Every once in a while a particular plant will catch the eye of a gardener. For me, the rather obscure genus called Cremanthodium was such a plant. There was some sort of allure created by its nodding yellow daisies. This article describes my journey in obtaining and growing this plant.
Not all gardeners may be familiar with Siberian cypress but this evergreen groundcover is enjoying an ever-increasing popularity due to its hardiness, insect and disease resistance. And to think it was only introduced to Western gardeners in the 1970s! Read on to learn more about this versatile shrub.
We are all familiar with the standard Dutch hybrid crocus which grace our spring gardens, but there are many other crocus species and selections that we can choose from that will help extend the crocus season of late winter to early spring. These have smaller flowers than the Dutch crocus, but come in a rainbow of colours. Commonly, they are called snow crocus, as several bloom within days of the melting snow. Read on to learn about some of these less well-known crocus.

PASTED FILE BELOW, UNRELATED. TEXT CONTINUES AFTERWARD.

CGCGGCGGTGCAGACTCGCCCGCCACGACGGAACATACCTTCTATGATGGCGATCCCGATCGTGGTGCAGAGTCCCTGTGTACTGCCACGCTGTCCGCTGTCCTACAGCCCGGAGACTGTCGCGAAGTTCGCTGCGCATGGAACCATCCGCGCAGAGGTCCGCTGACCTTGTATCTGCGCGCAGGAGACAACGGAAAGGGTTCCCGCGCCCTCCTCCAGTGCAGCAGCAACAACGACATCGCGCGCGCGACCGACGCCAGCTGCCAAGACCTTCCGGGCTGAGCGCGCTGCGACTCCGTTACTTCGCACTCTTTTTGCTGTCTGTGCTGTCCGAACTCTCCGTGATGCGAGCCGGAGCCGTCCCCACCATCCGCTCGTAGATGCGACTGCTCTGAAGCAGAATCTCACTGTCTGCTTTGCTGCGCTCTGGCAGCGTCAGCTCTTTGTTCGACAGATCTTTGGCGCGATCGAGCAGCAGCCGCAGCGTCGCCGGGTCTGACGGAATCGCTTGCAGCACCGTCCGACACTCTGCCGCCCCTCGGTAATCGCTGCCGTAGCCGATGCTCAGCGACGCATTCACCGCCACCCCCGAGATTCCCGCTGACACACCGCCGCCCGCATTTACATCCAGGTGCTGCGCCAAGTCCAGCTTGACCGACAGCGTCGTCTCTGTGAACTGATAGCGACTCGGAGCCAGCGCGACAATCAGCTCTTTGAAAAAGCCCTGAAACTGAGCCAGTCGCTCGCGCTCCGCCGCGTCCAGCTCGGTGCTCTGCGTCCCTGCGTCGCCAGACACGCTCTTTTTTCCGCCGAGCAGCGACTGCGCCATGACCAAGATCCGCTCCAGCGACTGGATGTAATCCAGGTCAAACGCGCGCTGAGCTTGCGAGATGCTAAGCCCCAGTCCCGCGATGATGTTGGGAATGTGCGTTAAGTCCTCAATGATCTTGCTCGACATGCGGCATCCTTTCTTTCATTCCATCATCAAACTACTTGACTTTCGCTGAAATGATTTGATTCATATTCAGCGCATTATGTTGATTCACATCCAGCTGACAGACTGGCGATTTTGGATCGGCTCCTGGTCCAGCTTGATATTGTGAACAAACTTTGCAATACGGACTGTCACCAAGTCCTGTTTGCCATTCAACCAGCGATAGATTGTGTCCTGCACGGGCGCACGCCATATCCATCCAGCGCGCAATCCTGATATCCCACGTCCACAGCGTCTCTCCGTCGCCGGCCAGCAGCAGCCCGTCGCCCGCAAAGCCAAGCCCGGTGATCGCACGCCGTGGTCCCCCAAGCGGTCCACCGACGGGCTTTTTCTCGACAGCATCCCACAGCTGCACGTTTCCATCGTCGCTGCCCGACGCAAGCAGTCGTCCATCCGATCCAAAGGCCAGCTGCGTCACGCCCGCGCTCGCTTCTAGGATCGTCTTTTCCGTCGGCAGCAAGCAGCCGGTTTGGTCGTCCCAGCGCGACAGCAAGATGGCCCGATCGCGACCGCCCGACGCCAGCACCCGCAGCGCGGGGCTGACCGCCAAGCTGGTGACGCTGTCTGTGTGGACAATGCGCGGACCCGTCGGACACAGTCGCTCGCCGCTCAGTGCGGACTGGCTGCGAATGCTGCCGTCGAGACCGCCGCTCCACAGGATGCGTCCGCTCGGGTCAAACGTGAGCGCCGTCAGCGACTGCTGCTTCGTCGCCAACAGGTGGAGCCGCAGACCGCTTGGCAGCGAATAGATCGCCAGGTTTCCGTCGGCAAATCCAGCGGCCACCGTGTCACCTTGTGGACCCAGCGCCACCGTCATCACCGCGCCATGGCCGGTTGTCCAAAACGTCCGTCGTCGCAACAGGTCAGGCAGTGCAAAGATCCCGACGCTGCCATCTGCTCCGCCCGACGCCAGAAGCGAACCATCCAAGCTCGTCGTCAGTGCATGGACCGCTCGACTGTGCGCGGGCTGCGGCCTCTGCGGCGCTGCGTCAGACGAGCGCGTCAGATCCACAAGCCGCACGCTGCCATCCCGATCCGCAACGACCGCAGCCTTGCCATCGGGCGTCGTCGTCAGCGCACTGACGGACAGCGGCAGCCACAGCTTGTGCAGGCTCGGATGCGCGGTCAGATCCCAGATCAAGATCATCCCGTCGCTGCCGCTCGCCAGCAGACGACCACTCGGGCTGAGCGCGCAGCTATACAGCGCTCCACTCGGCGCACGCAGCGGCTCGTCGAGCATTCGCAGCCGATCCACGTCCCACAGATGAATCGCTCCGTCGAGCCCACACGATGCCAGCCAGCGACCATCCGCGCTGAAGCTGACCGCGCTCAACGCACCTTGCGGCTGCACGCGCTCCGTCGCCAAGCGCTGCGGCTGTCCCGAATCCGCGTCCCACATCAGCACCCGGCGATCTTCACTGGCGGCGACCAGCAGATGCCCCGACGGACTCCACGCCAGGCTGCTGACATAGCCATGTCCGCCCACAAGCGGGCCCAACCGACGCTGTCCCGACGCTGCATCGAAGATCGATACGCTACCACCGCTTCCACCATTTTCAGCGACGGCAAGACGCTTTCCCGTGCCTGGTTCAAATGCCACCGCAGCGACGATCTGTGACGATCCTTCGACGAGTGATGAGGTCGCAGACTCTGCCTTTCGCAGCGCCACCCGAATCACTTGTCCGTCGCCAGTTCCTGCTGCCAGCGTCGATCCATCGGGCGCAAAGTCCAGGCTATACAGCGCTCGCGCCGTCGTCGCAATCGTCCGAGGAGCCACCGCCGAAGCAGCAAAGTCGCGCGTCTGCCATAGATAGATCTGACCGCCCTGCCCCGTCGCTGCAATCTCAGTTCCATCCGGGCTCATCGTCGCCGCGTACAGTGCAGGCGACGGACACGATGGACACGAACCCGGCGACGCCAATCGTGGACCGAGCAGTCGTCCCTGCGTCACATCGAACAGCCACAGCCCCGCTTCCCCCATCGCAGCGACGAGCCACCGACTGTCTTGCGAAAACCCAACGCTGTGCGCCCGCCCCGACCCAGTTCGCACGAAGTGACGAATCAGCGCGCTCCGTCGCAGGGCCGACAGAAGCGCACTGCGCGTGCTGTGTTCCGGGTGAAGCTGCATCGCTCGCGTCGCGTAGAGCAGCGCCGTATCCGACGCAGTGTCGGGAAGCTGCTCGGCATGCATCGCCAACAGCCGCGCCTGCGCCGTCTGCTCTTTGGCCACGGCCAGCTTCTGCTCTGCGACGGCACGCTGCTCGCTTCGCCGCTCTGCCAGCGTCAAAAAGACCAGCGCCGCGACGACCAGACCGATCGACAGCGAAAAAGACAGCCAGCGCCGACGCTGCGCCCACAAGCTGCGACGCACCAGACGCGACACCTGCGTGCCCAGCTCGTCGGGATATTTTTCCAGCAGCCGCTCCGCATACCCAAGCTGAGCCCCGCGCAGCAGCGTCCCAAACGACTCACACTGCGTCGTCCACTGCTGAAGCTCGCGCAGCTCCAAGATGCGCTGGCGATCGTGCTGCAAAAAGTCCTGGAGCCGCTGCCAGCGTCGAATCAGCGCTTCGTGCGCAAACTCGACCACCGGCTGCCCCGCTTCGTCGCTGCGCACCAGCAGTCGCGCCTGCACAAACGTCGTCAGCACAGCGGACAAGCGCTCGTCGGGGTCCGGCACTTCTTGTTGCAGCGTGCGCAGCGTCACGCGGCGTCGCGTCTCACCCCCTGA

We are all familiar with the classic tulip, but not all of us have grown the wild counterparts or 'botanical' tulips. They deserve more attention as they are often longer-lived and more carefree than the high breed standard tulips. There are a surprising number of 'wild' tulips in the trade, along with selections/hybrids from the dwarf T. kaufmanniana, T. greigii and T. fosteriana. This article will hopefully peak your interest in trying some of these 'botanical' tulips or to expand on those you currently grow.